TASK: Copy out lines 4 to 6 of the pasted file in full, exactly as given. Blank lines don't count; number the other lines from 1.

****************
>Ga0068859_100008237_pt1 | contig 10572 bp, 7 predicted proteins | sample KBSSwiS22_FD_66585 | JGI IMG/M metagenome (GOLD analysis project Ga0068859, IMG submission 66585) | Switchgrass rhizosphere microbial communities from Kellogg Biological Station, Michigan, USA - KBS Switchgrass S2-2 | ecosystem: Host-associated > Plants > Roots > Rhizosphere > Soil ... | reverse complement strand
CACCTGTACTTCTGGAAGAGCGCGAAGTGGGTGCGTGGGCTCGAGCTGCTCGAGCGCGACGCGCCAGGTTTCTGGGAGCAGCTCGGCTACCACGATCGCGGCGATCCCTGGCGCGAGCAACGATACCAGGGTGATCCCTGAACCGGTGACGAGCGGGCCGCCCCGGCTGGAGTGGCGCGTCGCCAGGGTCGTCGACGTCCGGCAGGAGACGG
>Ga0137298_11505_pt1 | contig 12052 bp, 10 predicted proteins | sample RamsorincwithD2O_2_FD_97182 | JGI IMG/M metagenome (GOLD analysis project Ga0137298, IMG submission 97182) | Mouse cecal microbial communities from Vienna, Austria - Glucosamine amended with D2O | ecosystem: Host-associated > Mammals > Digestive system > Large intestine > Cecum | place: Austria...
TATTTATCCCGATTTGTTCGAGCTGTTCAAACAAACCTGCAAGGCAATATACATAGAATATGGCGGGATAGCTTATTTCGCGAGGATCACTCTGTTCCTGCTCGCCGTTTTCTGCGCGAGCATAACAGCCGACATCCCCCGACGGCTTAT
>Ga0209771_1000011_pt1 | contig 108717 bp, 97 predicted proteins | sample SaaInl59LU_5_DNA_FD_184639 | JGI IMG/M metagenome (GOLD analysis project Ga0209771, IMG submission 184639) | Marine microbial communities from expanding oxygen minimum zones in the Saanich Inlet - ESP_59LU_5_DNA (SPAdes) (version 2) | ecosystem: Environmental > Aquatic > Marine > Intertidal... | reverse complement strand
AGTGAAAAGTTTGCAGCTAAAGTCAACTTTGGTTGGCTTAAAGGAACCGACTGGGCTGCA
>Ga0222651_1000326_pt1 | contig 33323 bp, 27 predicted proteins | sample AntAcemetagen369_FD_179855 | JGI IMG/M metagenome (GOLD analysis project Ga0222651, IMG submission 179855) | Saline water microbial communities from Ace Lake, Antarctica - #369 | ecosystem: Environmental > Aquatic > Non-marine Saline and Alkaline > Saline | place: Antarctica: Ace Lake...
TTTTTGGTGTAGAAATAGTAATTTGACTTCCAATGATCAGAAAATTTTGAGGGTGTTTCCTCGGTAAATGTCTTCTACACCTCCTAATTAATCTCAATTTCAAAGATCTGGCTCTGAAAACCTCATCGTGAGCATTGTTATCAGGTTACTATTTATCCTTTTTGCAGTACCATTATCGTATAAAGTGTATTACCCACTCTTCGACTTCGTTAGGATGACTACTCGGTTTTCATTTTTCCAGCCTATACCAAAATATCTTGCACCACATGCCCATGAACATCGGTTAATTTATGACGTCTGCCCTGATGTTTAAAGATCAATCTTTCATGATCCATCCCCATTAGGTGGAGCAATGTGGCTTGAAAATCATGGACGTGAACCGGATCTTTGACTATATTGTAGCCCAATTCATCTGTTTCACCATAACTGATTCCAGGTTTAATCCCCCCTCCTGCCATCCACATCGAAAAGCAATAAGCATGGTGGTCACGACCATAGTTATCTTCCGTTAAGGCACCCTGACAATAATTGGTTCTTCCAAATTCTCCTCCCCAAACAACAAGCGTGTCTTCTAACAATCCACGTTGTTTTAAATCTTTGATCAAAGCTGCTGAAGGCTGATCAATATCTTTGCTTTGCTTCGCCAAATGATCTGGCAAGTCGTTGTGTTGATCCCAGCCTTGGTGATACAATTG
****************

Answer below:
TATTTATCCCGATTTGTTCGAGCTGTTCAAACAAACCTGCAAGGCAATATACATAGAATATGGCGGGATAGCTTATTTCGCGAGGATCACTCTGTTCCTGCTCGCCGTTTTCTGCGCGAGCATAACAGCCGACATCCCCCGACGGCTTAT
>Ga0209771_1000011_pt1 | contig 108717 bp, 97 predicted proteins | sample SaaInl59LU_5_DNA_FD_184639 | JGI IMG/M metagenome (GOLD analysis project Ga0209771, IMG submission 184639) | Marine microbial communities from expanding oxygen minimum zones in the Saanich Inlet - ESP_59LU_5_DNA (SPAdes) (version 2) | ecosystem: Environmental > Aquatic > Marine > Intertidal... | reverse complement strand
AGTGAAAAGTTTGCAGCTAAAGTCAACTTTGGTTGGCTTAAAGGAACCGACTGGGCTGCA